1933 As part of his New Deal plan during the Great Depression, President Franklin Roosevelt asked Congress to pass the Emergency Conservation Work Act. Under the Act, thousands of unemployed young men were recruited into a “peacetime army” called the Civilian Conservation Corps (CCC), also known as “Roosevelt’s tree army.” Their job was to protect against erosion and the destruction of natural resources. CCC camps existed in every state.
1935 Congress passed the Soil Conservation and Domestic Allotment Act in an effort to control Dust Bowl storms, erosion, land use and conservation. Over 100,000,000 acres of U.S. prairie land were affected by the Dust Bowl. The catastrophe inspired the largest migration of Americans in U.S. history, as 2.5 million Dust Bowl refugees moved away from the prairie.
1937 The first ethanol plant opened in Atchison, KS. The biofuel brand, Agrol, was sold throughout the Midwest with the slogan, “Try a tankful—you’ll be thankful.”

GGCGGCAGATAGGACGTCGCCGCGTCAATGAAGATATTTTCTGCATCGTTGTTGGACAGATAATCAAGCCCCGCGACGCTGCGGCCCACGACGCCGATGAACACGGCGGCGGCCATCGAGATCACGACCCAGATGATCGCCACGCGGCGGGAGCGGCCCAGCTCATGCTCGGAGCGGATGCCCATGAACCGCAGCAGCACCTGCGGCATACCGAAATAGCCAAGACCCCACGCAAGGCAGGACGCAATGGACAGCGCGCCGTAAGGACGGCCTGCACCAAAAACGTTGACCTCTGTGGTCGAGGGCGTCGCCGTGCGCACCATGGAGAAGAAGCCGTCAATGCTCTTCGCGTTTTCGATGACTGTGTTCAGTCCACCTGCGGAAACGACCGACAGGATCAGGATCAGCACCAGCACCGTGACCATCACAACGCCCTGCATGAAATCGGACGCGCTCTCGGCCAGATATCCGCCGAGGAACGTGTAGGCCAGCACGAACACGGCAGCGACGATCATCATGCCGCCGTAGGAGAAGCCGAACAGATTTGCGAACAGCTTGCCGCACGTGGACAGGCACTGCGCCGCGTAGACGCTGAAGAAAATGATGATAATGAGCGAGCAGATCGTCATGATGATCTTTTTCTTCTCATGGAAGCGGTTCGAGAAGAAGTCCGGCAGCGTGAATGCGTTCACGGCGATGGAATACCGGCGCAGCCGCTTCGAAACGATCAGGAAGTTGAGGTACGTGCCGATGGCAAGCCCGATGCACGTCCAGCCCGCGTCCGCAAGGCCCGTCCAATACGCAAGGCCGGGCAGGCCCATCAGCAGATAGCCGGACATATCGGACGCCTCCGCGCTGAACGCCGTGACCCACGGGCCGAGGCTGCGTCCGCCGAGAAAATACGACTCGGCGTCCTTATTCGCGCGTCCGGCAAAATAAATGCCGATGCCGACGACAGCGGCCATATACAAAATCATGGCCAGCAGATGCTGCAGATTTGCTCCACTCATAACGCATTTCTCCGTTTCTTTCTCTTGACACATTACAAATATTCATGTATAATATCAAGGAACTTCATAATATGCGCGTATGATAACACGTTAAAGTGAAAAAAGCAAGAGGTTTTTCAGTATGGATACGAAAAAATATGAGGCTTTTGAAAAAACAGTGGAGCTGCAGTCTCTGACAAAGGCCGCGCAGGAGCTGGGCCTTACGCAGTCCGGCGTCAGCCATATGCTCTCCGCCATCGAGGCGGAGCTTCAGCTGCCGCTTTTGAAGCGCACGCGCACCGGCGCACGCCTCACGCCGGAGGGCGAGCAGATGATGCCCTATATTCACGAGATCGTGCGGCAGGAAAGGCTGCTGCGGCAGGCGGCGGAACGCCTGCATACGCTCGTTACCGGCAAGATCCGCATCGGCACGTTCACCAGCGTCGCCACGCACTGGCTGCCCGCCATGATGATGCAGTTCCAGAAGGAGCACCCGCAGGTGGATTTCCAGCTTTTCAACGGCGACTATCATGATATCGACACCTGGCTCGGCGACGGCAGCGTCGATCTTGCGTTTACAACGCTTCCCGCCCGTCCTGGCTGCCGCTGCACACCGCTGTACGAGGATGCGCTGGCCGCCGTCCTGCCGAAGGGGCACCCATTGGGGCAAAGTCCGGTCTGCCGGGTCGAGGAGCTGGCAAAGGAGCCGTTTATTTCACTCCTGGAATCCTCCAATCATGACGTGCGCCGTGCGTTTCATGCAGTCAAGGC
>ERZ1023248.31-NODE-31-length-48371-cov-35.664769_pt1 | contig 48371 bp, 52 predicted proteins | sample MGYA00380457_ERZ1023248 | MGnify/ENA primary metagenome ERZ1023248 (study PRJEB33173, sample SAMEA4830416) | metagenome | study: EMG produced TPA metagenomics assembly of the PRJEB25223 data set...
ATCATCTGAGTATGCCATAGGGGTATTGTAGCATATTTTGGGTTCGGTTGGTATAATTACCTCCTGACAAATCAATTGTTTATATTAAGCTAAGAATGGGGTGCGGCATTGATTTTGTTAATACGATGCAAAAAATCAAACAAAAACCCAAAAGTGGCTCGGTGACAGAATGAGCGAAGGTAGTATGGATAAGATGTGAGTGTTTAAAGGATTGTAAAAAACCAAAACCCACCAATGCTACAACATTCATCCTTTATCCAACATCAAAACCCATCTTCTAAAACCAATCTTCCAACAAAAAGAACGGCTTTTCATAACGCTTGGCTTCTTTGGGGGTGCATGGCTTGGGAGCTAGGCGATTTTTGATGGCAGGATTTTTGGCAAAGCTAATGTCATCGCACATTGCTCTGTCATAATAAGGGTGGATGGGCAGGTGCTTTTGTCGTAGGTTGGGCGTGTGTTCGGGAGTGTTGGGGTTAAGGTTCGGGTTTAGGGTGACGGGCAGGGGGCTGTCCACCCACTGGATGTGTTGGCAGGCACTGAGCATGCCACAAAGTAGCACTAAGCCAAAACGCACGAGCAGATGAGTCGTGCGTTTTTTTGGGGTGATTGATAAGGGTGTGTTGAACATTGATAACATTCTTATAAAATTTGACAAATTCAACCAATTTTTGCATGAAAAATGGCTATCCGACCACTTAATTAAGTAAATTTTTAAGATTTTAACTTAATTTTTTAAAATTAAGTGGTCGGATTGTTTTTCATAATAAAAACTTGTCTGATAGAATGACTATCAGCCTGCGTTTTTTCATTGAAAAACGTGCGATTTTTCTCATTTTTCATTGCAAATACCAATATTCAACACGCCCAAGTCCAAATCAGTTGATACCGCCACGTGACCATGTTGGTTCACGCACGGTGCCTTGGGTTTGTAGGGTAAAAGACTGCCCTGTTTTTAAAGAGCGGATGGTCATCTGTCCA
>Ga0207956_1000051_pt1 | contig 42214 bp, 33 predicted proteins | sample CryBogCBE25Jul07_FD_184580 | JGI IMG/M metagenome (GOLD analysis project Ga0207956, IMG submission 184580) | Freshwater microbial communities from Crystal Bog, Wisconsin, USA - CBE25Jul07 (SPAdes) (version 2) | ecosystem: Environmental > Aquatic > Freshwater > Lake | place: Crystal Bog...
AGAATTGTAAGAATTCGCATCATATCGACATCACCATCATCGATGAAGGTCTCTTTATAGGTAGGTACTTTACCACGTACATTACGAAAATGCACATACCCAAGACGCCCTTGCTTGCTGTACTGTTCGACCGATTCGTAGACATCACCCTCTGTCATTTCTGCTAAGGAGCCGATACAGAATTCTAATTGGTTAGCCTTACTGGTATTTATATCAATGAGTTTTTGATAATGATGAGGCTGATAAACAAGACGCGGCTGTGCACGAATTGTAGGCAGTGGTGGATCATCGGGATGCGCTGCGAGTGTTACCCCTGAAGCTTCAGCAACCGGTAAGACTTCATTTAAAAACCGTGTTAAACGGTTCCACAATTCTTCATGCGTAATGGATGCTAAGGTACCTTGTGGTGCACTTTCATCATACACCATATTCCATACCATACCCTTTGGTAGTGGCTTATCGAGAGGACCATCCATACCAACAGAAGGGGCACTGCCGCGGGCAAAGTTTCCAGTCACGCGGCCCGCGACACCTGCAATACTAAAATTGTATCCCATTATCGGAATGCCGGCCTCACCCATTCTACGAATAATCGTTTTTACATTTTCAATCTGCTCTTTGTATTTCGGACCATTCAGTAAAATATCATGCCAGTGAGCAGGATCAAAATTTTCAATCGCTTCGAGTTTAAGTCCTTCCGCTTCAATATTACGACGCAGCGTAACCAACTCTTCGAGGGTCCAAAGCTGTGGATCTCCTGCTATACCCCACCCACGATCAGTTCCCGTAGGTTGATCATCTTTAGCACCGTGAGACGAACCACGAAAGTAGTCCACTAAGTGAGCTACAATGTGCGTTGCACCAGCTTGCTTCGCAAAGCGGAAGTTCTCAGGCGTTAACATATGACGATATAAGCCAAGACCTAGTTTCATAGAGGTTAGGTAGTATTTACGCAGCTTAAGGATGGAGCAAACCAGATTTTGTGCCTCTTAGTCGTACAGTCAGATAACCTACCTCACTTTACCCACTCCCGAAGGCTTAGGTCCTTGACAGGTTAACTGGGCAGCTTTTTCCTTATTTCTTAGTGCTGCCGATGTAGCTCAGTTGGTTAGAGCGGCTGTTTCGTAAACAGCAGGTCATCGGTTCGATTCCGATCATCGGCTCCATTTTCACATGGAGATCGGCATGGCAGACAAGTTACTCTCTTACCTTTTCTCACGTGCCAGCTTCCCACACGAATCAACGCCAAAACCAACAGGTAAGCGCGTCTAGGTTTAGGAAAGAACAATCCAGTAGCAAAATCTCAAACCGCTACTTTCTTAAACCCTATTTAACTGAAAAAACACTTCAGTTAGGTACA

1940 Congress passed the Bald Eagle Preservation Act to prevent the extinction of the national symbol. The bald eagle was removed from the endangered species list in 2007.
1947 President Truman established Everglades National Park. Just prior to the park’s designation, Marjorie Stoneman Douglas published The Everglades: River of Grass.
1954 Heavy smog conditions forced city officials to close schools in Los Angeles for most of the month of October.
1959 The Antarctic Treaty protected Antarctica from the dumping of nuclear waste. To date, 46 countries, including the United States and the former Soviet Union have signed the treaty.
1962 Rachel Carson published Silent Spring, which warned about the dangers of pesticides, especially DDT, to water supplies and wildlife. The federal government outlawed the use of pesticides like DDT several years later.